Identity and War

This article makes two arguments. First, sectarian identity (ethnic, tribal or religious) is an outcome of war rather than a cause of war, even though such identities make (selective) use of memory. The implication of this proposition is that war should be interpreted less as an external contest of will between two sides but rather as a one-sided and/or parallel effort to construct unidimensional political identities as a basis for power. Power derived from identity so constructed is likely to be authoritarian and repressive. Second, different methods of communication provide the basis for different modalities of power and this matters; power diffuses through all forms of communication. But the language of violence is much less amenable to freedom and human emancipation than other nonviolent forms of communication. The arguments are elaborated through a critique of the work of the German legal theorist Carl Schmitt and his notion of the friend–enemy distinction as a basis of political authority. The article concludes by arguing that in a global era, when traditional inter-state war is declining, there are greater possibilities for multiple identities and a layering of political authority, even though there are also efforts to resurrect the friend–enemy distinction in many ‘new wars’ and, above all, in the war on terror.

Understanding that war is a way of constructing political identity rather than a contest between different political identities has profound implications for policy in conflict zones. Instead of intervening on one side, separating sides, or finding apolitical compromise, policy needs to emphasise how to prevent or marginalise violent processes of identity construction.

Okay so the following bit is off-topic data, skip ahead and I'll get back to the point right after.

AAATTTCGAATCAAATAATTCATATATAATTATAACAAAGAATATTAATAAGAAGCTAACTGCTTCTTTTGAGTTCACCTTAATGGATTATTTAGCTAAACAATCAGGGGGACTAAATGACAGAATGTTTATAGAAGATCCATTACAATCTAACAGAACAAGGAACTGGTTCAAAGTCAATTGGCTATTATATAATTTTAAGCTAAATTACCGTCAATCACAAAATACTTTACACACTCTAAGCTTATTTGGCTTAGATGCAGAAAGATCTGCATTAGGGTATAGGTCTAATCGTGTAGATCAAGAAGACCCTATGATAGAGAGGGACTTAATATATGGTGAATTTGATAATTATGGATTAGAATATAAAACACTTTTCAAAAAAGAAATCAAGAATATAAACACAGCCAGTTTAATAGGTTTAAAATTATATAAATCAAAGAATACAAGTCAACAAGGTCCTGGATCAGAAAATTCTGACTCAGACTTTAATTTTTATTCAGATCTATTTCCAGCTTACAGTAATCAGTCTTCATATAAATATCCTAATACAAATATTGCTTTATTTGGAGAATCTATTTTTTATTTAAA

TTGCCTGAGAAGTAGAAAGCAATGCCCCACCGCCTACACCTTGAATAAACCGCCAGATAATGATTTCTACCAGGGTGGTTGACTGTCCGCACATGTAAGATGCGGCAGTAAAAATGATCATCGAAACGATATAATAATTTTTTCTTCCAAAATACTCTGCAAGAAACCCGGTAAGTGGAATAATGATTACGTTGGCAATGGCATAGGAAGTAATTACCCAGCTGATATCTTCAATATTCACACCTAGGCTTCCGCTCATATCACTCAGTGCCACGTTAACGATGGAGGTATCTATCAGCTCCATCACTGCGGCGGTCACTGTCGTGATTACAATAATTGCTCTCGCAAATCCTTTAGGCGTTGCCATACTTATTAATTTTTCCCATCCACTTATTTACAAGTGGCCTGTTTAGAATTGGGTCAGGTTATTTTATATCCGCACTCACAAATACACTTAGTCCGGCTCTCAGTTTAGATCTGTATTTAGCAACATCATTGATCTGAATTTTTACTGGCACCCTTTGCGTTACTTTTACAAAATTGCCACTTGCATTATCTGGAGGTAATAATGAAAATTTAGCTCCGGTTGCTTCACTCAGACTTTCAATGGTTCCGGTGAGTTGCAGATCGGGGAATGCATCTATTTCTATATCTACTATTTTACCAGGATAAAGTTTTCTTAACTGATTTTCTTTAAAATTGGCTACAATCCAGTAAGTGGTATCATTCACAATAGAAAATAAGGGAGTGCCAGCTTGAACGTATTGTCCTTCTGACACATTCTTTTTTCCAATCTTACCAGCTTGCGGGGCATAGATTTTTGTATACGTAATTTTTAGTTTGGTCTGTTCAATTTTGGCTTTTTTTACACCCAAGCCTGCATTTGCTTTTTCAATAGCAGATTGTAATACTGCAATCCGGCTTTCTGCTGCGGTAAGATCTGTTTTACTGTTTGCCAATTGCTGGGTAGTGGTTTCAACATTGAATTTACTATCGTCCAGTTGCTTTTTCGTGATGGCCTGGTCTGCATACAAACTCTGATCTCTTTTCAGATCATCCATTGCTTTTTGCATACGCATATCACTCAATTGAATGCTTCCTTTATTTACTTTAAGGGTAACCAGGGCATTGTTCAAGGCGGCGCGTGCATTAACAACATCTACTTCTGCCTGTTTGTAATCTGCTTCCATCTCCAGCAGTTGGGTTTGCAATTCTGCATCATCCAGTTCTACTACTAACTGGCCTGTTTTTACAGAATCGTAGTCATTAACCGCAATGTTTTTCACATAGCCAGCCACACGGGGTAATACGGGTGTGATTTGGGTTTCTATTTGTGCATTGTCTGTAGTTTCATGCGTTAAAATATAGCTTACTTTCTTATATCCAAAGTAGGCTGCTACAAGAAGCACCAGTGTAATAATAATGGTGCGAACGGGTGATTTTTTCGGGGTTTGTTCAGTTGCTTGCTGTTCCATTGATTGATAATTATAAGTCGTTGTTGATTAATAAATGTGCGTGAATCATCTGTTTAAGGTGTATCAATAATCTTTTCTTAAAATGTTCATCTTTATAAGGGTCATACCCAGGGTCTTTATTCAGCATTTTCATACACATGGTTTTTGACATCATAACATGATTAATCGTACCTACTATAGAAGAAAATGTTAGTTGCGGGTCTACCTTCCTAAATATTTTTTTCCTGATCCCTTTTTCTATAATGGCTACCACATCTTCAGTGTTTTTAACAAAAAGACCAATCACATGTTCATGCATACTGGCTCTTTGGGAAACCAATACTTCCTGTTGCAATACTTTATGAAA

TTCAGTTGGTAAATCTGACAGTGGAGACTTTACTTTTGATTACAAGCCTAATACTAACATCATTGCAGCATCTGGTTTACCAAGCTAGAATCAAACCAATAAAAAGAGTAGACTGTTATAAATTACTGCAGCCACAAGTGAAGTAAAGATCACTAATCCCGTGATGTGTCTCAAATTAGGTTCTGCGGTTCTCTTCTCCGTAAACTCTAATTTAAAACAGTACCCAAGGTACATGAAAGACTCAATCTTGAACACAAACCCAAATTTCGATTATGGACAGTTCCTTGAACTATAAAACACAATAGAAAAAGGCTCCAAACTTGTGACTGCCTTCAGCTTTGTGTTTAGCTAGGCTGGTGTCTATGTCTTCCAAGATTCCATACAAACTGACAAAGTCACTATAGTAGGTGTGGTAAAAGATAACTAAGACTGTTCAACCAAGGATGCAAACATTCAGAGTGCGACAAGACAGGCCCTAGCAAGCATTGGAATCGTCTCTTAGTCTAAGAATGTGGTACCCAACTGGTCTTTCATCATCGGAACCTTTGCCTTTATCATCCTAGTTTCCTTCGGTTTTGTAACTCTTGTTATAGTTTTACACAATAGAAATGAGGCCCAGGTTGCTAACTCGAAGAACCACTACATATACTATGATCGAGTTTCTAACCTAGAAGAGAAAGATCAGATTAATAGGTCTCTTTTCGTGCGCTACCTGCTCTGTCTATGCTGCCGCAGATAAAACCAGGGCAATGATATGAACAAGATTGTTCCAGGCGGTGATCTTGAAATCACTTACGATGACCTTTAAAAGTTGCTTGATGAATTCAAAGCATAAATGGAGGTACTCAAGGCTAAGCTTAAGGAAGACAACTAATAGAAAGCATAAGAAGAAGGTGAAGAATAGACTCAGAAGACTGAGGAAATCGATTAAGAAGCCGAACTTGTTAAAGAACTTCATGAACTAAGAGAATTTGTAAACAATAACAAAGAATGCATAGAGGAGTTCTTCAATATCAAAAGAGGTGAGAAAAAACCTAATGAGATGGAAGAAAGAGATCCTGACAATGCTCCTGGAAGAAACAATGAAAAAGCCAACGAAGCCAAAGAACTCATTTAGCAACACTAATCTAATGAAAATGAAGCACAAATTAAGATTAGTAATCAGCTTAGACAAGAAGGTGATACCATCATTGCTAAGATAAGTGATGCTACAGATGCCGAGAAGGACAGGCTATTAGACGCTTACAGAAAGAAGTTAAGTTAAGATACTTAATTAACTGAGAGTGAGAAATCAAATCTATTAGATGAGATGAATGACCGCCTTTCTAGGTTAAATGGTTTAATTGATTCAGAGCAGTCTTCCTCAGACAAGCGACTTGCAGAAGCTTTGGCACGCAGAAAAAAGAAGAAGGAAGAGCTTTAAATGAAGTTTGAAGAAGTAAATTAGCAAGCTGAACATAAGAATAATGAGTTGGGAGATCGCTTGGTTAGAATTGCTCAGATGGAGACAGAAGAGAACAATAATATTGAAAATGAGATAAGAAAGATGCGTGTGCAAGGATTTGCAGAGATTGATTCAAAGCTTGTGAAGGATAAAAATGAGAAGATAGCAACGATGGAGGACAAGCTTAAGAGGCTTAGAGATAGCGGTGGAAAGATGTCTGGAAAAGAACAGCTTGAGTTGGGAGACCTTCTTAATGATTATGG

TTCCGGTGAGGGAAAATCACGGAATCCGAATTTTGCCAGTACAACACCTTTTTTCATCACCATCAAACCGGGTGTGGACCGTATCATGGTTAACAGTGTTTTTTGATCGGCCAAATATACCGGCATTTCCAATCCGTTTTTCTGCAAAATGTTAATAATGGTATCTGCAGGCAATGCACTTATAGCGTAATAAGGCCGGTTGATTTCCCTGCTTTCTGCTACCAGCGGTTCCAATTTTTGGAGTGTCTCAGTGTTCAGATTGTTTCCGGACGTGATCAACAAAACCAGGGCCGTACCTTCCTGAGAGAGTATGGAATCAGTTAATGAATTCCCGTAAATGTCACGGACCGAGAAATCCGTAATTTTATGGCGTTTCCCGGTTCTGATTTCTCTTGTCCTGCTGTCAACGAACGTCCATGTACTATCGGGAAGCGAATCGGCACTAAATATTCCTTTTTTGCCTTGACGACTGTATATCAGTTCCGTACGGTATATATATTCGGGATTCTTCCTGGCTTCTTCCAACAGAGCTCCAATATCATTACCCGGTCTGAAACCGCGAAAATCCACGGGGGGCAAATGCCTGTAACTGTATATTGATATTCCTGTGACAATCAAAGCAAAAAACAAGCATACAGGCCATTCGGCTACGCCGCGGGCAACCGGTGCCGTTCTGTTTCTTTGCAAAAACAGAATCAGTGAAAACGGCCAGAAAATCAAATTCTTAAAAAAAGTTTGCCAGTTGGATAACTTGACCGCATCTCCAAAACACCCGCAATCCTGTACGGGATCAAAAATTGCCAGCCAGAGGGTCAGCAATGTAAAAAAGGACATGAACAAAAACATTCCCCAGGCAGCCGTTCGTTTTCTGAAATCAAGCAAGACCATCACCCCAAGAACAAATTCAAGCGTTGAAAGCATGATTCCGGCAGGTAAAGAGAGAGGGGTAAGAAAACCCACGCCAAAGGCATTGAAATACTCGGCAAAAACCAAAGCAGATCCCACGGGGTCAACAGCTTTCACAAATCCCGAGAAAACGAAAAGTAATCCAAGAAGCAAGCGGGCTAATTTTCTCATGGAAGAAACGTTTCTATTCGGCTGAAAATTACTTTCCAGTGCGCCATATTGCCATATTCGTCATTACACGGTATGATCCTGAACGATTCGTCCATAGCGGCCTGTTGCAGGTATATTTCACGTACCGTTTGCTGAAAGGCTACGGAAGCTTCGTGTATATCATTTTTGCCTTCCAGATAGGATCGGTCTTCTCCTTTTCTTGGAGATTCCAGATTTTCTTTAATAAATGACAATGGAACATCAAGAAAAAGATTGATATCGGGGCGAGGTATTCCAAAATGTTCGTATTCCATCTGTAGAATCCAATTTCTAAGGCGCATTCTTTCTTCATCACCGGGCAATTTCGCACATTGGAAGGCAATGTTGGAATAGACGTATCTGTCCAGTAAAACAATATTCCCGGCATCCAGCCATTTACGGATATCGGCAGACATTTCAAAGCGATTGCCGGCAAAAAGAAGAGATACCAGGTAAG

The argument that sectarian identity is an outcome of war rather than a cause has implications for global efforts at mediation and reconciliation of conflicts. Instead of sectarian compromise, global policy should aim at promoting multiple identities and strengthening nonsectarian identities.
The war on terror can be interpreted as an effort to resurrect the friend–enemy distinction and establish a permanent ‘state of exception’ – the suspension of rights. Terrorism should be treated as a global risk rather than as an enemy and addressed through rights-based law enforcement.
A global layering of political authority is an expression of multiple identities and is more amenable to human emancipation than binary identities based on the friend–enemy distinction.